Recently I read “Wagyu Carpaccio” on a restaurant menu. I asked the waitress, rhetorically, cynically, “Where is this Wagyu from?” After checking with the kitchen she returned to tell me, “Canada.” Really? If I were to ask where the Chianti is from, would she have said anywhere other than Chianti? I hope not. Chianti is from Chianti. That’s why it’s called “Chianti.” Similarly, Wagyu is from Japan. That’s why it’s called Wagyu. Wa refers to Japan. Gyu refers to cattle. Strictly speaking, you cannot produce Wagyu outside Japan. While there are many countries, namely the US, Australia and Canada, that claim to produce “wagyu” beef. They should be labeling it “Wagyu-style”, “American Wagyu”, “Australian Wagyu”, “Canadian Wagyu” or “Washugyu”, which is a cross breeding of Wagyu and Angus. If the beef is descendent of Japanese cattle, raised outside Japan, or crossbred outside Japan, and not sourced directly from Japan, it’s not wagyu. In fact, most Japanese cattle in Japan are cross-bred, but the difference between beef in Japan, and Japanese beef or some derivative of it in, say, Canada, is night and day. From water, to climate, to feed, to care, it’s just different. Anyone who has tasted wagyu beef in Japan can attest to that.
Angus beef is originally from Scotland, but Angus is a brand. In order to be labeled Angus, the beef need only be 21% true Angus. Wagyu, however, is not a brand. It is akin–though not officially–to a designation of origin. It would be as strange as a farmer in Japan claiming to be raising Canada Beef. In Canada, the percentage of wagyu in cattle can be as high as 75%, but there is a hefty price tag for that. If you see “Kobe Beef Burgers” or “Wagyu Beef Burgers” on a menu or at a supermarket, and it costs less than $100 (typically $15-$20), it’s simply false marketing. There are over 100 brands of wagyu in Japan, and none of them will make it into a Canadian supermarket burger. Typically, each prefecture in Japan boasts it’s own brand of wagyu.
My top ten favourites:
1. Sanuki Olive-gyu, Kagawa (Gold medal winner at 2017 Wagyu Olympics)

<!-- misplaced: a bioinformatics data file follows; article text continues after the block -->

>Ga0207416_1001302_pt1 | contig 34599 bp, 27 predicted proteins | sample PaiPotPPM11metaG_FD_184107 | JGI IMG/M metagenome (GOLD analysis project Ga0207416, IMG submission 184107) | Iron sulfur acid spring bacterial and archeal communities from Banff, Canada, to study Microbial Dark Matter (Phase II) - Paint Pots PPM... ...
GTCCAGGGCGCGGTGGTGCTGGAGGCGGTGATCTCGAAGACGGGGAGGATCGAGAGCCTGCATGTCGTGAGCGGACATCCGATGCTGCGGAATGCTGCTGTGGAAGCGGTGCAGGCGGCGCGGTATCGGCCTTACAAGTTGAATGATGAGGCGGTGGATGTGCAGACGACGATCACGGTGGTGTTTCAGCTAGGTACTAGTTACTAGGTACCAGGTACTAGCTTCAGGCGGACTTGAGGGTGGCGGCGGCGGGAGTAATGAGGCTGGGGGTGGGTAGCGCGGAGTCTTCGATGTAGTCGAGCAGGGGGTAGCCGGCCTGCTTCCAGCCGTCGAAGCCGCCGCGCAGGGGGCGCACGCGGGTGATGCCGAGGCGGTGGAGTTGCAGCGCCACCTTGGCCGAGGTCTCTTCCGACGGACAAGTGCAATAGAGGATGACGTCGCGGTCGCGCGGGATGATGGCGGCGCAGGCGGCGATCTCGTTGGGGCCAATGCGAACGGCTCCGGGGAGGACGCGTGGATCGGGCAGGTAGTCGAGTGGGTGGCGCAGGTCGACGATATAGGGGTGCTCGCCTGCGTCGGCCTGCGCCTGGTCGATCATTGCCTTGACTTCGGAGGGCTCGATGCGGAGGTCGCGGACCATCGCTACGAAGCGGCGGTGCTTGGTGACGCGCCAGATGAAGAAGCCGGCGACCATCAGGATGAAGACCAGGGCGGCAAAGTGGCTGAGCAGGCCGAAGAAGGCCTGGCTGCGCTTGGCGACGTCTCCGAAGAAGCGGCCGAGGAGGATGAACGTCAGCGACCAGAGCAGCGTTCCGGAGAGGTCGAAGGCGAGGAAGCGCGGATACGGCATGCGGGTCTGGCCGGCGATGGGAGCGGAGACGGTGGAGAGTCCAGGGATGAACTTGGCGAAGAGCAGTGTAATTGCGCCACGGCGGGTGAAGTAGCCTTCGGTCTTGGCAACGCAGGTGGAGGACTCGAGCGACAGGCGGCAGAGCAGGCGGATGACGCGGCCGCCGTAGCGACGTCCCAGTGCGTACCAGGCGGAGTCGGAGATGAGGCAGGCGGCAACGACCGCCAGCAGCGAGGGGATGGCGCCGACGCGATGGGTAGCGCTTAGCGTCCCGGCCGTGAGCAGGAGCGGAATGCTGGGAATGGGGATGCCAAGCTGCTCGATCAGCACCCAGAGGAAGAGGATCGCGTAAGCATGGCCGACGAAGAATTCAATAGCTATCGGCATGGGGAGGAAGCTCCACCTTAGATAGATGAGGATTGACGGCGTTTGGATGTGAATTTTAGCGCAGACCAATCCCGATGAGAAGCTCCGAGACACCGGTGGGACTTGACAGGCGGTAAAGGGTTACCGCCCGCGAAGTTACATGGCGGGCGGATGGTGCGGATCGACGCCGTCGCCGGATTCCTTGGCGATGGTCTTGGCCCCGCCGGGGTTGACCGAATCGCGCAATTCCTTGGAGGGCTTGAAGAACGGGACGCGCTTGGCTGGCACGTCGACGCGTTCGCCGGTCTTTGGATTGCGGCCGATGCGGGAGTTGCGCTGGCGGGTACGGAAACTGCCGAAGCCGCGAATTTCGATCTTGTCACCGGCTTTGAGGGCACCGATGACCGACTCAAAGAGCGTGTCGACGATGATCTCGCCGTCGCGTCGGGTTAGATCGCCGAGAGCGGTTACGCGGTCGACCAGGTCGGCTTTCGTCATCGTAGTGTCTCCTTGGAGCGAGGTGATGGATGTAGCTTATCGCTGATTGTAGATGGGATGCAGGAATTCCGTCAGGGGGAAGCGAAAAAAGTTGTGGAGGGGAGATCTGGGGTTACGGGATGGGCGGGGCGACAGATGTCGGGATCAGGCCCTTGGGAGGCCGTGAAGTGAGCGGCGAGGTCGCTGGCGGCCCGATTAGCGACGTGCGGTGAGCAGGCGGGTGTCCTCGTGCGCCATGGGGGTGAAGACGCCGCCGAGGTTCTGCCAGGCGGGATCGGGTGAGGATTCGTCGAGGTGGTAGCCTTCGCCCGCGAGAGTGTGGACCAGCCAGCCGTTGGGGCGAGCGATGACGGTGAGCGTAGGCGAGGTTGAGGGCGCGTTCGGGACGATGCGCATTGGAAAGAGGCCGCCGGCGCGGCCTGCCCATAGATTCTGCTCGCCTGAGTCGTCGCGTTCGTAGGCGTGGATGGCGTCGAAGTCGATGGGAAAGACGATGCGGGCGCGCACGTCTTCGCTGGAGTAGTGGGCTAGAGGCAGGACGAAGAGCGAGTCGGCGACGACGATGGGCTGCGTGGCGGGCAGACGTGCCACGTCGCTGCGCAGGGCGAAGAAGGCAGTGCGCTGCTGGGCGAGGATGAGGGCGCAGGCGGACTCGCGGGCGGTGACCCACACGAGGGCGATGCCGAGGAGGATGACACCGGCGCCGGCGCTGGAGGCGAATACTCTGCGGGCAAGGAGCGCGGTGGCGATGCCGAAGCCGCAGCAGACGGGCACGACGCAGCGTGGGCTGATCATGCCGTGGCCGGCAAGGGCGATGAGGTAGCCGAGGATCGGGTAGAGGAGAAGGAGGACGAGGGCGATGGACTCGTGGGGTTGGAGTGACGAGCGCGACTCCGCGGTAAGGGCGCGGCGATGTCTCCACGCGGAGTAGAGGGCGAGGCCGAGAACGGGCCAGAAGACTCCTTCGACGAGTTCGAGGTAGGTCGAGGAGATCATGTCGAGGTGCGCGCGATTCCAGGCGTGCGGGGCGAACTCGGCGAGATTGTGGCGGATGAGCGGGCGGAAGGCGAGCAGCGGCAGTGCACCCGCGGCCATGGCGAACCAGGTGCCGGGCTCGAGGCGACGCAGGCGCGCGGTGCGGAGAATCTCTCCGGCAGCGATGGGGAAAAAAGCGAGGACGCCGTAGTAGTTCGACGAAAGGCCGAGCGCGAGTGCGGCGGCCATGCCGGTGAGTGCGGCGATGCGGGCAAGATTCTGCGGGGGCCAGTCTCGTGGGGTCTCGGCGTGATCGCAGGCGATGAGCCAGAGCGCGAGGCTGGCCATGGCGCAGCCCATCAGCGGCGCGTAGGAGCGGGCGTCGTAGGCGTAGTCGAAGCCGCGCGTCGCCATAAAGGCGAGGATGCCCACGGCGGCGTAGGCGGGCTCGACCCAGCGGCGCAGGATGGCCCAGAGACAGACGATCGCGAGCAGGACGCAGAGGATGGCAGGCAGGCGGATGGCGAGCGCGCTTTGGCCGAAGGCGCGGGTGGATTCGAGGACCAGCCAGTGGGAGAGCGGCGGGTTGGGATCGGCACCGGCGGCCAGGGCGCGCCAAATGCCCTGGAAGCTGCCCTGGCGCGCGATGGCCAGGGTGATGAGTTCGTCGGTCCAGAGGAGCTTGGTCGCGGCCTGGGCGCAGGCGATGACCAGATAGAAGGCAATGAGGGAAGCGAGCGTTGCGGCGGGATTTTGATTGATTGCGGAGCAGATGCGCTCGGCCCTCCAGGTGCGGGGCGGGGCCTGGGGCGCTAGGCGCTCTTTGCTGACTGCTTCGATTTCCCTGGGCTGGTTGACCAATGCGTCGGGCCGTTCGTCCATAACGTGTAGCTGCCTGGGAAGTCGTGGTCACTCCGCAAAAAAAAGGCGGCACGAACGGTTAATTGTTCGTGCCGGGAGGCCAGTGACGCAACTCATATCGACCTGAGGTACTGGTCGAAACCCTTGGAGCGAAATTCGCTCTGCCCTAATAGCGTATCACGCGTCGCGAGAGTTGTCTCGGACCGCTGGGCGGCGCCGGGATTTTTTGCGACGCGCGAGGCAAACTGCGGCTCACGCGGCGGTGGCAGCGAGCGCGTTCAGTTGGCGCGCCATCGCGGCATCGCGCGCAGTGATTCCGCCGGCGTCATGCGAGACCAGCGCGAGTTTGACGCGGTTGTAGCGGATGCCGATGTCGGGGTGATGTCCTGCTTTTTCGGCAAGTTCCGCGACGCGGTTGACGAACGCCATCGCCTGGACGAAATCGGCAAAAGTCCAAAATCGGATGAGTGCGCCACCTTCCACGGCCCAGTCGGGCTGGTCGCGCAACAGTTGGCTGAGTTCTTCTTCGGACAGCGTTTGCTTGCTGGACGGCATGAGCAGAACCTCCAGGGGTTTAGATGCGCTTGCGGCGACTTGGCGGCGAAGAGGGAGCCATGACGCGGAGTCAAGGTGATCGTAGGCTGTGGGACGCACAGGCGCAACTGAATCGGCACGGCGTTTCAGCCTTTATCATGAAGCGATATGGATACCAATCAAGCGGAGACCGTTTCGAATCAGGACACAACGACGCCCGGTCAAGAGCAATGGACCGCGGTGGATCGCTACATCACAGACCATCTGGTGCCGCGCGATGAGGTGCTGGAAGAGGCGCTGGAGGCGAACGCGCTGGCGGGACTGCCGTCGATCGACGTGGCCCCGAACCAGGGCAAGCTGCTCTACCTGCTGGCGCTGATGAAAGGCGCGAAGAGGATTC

2. Ishigaki-gyu, Okinawa
3. Matsuzaka-gyu, Mie
4. Hitachi-gyu, Ibaraki
5. Murakami-gyu, Niigata
6. Shinshu-gyu, Nagano
7. Noto-gyu, Ishikawa
8. Olean 55, Tottori (First Wagyu Olympics gold medal winner)
9. Kobe-gyu, Hyogo
10. Ohmi-gyu, Shiga
Wagyu or Kobe?
Kobe is a port city located in Hyogo Prefecture in which there are also several other brands of beef including: Sanda, Sanga and Tajima. “Kobe” is higher grade Tajima (A4 or A5.) Historically most beef would be exported from the port of Kobe, so that regardless of its origin, it would be stamped “Kobe.” That is how the name originally gained its renown. Today there are very strict rules around the raising and harvesting of beef in Hyogo-Ken in order to allow it to be classified as Kobe Beef. Make no mistake, it is exquisite, but other than select restaurants in Kyoto, Osaka or Tokyo, you’d be hard-pressed to find it outside Kobe. Increasingly, there are restaurants from Las Vegas to Miami to New York and occasionally Toronto who may have access to serve some Kobe beef, but the kitchen will have a certificate of authenticity with the nose-print of the cow for certification.
At a Michelin star restaurant in Napa Valley, I read “Kobe beef” on the menu. I was doubtful, so I asked, “Where is this “Kobe” beef from?” The waitress returned with the official certificate from Japan including designation of origin. I was impressed, but, the certificate clearly stated “Miyazaki”–a totally different area of Japan. It would be like calling “Swiss” chocolate “Belgian”–both wonderful, but not the same. There is this misconception that Kobe and Wagyu are synonymous. They are not. Kobe is a city. Wagyu is a style of beef. Kobe is the name of one brand of Wagyu. The two are not interchangeable. This was indeed wagyu, and it was delicious, but it was Miyazaki-gyu, not Kobe.
So what’s the big deal about Japanese beef anyway? It is not as robust as Canada Beef, not as juicy as USDA Prime, not as succulent as the Pampas grass-fed Argentina Beef, but its texture is so soft and delicate that it is often compared to foie gras. While USDA prime beef requires 6-8% marbled fat to qualify for the highest USDA grade, the highest quality grade for Wagyu typically has 25% marbled fat. It is this mono-saturated interstitial fat (the good kind), called “sashi”, that makes wagyu the prize of Japan.
There is a strict grading system for wagyu beef in Japan. The Yield Grade refers to the proportion of meat obtained from the cut of the cattle.
A: above standard
C: below standard
The Beef Marbling Standard ranks the interstitial fat content. The more marbling, the higher the number.
5: Excellent 8 – 12
4: Good 5 – 7
3: Average 3 – 4
2: Below average 2
1: Poor 1
When in Japan, the most desired wagyu is graded A5. If you have ¥10,000 to spare, or more, skip the sushi and sample this unique and sublime delicacy.
Adam Waxman is an award winning travel journalist focusing on food, wine and well being. As well as an actor in film, television and formerly, the Stratford Festival, he is the Associate Publisher and Executive Editor of DINE and Destinations magazine.